BANDRA FORT. (CASTELLA DE AGUADA – 1640)
One of the well-known places in Mumbai amongst the youth is Bandra fort a.k.a Bandra Bandstand. Even if you haven’t been there you might have seen these places in Bollywood movies or songs. There is also an amphitheater where most of the concerts and competitions happen. One of the most amazing views from the forts is of Bandra fort and the sunset is to die for and this must be in your bucket list to spend an evening with your loved one while having ‘bhutta’ (corn). Also, I recommend you go with your friend’s circle and not with your family. And those of who are having a smile while reading the previous statement you know what I am talking about. This place is mostly crowded in the morning & evening times. A well-landscaped area surrounded by the fort.
Bandra fort was built by the Portuguese in 1640. At the entry of the fort, you’ll notice a flat arch in stone with a stairway leading to the fort area. The staircase is built in completely stone masonry. This staircase is east-west in the direction so you get a fantastic view of Bandra Worli sea link on the south and a panoramic view of coastline overlooking the sunset in the west and north. The elevation of the fort is maximum as compared to other forts. The fort was placed at the top of the mountain as it is used as a “WATCHTOWER” overlooking Mahim Bay, the Arabian sea and the southern island of Mahim.
The Portuguese who had established a base in the area in 1534 after defeating Bahadur Shah of Gujarat built several sea forts along the western Indian coastline. CASTELLA DE AGUADA was one such strategically located fort. This sea route, a large estuary was later reclaimed from the sea in the Nineteenth century. A freshwater spring in the vicinity supplied potable water to passing ships, thus lending the fort its name. After the decline of the Portuguese in the early 18th century, the Marathas became the largest threat to the British possessions. Sensing an impending Portuguese defeat, the British partially demolished the fort as a precautionary measure.
In 1739, the island was invaded by the Marathas. It was ruled by them until 1774 when the British gained possession of the area during the First Anglo-Maratha War. In 1830, the British donated the large parts of Salsette Island including Land ends to Byramjee Jeejeebhoy a Parsi Philanthropist. He then established his residence on the hill where the fort is located and the cape was renamed Byramjee Jeejeebhoy point.
In the present scenario, the fort is owned by the Archaeological Survey of India (ASI). Included in the fort makeover is the preservation of the natural rock formations, providing pathways & the creation of an amphitheater. The architect for the makeover was P.K.DAS who had earlier redesigned the carter road area.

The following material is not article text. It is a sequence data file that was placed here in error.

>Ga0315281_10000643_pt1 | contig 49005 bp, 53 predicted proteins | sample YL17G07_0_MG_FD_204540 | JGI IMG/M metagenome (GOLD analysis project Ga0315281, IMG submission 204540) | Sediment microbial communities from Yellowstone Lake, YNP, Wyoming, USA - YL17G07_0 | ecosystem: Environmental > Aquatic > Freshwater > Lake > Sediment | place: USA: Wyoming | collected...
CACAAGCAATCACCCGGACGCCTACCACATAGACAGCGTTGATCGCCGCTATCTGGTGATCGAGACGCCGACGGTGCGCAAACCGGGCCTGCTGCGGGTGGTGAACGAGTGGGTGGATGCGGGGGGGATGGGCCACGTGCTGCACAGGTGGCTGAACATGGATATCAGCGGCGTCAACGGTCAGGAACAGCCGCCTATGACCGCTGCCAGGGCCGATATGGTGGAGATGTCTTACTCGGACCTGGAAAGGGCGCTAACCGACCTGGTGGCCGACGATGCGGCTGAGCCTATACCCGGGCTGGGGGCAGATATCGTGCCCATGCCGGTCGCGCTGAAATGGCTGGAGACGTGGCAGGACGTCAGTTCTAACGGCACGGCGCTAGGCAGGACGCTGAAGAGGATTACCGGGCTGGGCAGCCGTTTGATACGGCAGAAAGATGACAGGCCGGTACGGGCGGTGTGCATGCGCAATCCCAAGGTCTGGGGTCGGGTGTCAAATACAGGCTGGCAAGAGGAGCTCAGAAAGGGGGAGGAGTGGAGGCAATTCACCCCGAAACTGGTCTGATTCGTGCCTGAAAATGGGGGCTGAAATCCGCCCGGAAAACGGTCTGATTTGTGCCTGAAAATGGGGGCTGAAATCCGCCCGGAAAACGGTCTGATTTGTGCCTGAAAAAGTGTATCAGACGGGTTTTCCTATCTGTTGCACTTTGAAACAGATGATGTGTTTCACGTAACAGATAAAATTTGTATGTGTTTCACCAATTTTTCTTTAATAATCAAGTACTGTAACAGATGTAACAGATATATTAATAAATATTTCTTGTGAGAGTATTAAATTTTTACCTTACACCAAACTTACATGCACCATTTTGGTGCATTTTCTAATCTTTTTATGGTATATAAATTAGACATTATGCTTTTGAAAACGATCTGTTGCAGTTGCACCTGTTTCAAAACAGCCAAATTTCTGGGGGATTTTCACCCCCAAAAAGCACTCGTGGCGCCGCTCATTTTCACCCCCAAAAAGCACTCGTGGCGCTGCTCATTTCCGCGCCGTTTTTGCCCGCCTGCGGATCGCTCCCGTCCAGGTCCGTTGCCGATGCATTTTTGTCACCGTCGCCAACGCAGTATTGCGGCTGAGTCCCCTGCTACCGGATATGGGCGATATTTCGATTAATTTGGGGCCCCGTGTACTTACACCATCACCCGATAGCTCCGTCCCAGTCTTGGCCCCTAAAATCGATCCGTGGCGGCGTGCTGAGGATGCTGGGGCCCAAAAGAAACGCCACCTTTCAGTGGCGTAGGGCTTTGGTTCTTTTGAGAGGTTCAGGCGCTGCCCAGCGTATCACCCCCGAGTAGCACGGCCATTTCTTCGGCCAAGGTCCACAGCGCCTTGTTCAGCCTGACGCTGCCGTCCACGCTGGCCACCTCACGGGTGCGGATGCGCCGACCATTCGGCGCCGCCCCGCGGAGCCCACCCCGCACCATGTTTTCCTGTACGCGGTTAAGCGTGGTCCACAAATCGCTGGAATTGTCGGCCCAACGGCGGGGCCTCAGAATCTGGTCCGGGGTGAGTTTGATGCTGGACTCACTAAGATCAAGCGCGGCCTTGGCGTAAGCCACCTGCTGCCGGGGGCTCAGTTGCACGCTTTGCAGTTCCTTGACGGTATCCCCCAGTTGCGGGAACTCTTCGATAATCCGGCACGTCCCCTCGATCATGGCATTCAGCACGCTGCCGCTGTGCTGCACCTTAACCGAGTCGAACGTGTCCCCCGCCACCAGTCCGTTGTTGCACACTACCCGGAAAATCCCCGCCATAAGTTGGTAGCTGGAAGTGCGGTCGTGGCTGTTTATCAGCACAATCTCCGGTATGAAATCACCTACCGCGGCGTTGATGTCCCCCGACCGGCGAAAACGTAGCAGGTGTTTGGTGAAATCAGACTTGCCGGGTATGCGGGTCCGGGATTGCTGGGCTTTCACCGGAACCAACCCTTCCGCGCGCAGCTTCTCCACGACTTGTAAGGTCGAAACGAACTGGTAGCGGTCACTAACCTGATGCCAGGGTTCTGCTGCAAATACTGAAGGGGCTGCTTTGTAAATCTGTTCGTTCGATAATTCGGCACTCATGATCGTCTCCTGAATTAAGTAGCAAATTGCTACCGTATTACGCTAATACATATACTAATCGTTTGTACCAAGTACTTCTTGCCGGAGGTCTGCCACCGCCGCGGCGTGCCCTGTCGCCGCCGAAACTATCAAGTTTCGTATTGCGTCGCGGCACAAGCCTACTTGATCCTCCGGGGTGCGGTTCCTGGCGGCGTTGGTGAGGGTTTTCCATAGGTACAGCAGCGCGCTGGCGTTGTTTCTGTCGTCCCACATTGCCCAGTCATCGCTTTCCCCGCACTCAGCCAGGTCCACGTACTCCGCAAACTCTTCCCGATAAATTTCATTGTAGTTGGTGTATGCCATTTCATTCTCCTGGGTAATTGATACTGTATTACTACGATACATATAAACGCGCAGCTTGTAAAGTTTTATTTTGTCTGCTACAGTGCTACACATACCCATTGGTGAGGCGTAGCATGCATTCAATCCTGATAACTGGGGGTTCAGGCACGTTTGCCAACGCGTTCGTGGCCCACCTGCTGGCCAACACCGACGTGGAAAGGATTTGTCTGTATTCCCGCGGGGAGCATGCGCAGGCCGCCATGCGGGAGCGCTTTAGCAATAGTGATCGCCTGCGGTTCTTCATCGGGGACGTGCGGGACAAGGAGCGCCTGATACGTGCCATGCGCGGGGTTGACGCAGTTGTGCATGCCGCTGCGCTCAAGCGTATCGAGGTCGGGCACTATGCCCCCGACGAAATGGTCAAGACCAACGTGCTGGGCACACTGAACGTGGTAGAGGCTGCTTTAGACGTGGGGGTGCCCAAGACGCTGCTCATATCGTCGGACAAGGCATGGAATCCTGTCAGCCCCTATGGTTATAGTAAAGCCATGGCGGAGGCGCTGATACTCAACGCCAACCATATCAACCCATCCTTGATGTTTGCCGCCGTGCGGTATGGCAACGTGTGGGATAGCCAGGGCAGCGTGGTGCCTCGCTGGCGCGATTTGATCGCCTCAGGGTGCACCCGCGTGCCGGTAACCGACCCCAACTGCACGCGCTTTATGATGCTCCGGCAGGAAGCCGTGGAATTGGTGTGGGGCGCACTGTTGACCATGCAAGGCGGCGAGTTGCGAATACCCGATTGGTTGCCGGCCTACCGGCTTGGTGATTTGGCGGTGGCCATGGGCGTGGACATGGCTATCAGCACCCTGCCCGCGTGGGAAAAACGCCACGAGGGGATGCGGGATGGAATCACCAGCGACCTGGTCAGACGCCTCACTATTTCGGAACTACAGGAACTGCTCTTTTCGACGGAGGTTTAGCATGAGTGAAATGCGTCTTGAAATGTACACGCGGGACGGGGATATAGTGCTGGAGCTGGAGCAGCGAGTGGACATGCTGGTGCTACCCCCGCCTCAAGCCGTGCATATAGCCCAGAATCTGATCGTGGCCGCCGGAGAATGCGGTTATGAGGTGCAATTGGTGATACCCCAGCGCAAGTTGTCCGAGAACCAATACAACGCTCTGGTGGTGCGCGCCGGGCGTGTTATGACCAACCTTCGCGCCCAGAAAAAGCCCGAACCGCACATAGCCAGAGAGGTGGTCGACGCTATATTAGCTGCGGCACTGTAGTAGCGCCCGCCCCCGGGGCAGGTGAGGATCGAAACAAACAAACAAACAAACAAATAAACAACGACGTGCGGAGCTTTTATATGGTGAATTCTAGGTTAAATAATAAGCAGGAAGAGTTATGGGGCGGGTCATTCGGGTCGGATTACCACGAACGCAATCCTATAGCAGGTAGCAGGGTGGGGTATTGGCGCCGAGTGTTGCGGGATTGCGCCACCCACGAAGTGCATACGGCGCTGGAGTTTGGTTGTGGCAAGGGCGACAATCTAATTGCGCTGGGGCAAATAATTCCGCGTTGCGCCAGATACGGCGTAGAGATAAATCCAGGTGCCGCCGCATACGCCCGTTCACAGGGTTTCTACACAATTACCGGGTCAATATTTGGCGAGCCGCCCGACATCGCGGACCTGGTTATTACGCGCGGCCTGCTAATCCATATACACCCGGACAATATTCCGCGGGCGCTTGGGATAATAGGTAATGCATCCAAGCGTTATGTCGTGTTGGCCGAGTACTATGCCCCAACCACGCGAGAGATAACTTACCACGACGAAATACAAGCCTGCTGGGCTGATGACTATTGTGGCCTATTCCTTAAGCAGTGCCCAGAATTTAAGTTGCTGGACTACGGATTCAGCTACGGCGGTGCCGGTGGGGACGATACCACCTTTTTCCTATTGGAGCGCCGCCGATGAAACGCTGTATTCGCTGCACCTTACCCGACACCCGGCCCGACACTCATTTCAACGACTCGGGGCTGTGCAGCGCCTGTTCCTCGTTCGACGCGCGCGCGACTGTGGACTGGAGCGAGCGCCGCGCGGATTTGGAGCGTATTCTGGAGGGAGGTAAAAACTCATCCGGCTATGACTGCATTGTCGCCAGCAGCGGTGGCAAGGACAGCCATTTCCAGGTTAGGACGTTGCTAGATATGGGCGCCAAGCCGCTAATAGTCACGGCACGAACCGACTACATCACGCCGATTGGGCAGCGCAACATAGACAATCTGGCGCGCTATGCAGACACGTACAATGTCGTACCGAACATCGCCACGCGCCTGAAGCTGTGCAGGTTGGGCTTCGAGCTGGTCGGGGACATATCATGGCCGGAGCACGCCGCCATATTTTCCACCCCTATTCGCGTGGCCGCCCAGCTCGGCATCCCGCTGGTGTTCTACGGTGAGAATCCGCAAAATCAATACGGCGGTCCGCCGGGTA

Strategically located at the Mahim bay, the fort overlooks Worli to the south, Bandra to the north and Mahim to the east. Origin of the fort is unclear but it occupies a strategic location that has been frequently contested. The fort is currently in disrepair, suffering from administrative neglect, the encroachment of slums and exposure to tidal erosion.
In 1516, Portuguese commander Dom Joao De Monoy entered the Mahim creek and defeated the commander of Mahim fort. The fort was the site of frequent skirmishes between Portuguese and Ali Shah a Gujrati ruler before the island of Mahim was appropriated from Bahadur Shah of Gujarat by the Portuguese in 1534.
In 1661, the Portuguese ceded the island of Mahim as dowry to Charles II of England. After the English gained control of the fort, it was strengthened by SIR THOMAS GRANTHAM and became a strategic watchtower against possible Portuguese attacks and later from Marathas.
In 1772, the Portuguese attempted to attack this fort but they were repelled by the British with cannonballs. The Mount Mary’s Basilica was Damaged during this encounter. The fort was captured by the British during the First Anglo-Maratha War.
The fort lies off the Mahim Causeway which links the suburbs to the city. The fort is heavily encroached by slums, and parts of the fort have caved in due to tidal erosion and neglect. Though the site is classified as a Grade I heritage structure, nothing much has been done to maintain it. Large boulders are strewn on the sand and crevices as high as three meters (fifteen feet) are visible. Responsibility of the fort is shuffled between the state government and the Brihanmumbai Municipal Corporation, although the fort lies of state government land. In 2004, rupees five lakhs had to be returned as the encroachments were not removed by local authorities.
So, this ends the Cinque of forts in Mumbai where we covered 5 main forts in Mumbai. There is also Rewa/ Riwa Fort aka Dharavi fort, then there is Dongri fort as well. Though these used to be the focal points in the history of Mumbai now they are just converted in parks, socializing spaces or some just went unnoticed. Next coming up on our blog will be how these islands created a flux of trade and culture in the city and a boom was created. Until then you can share this with your friends. Also, we upload amazing photographs on Instagram @armohsinsheikh
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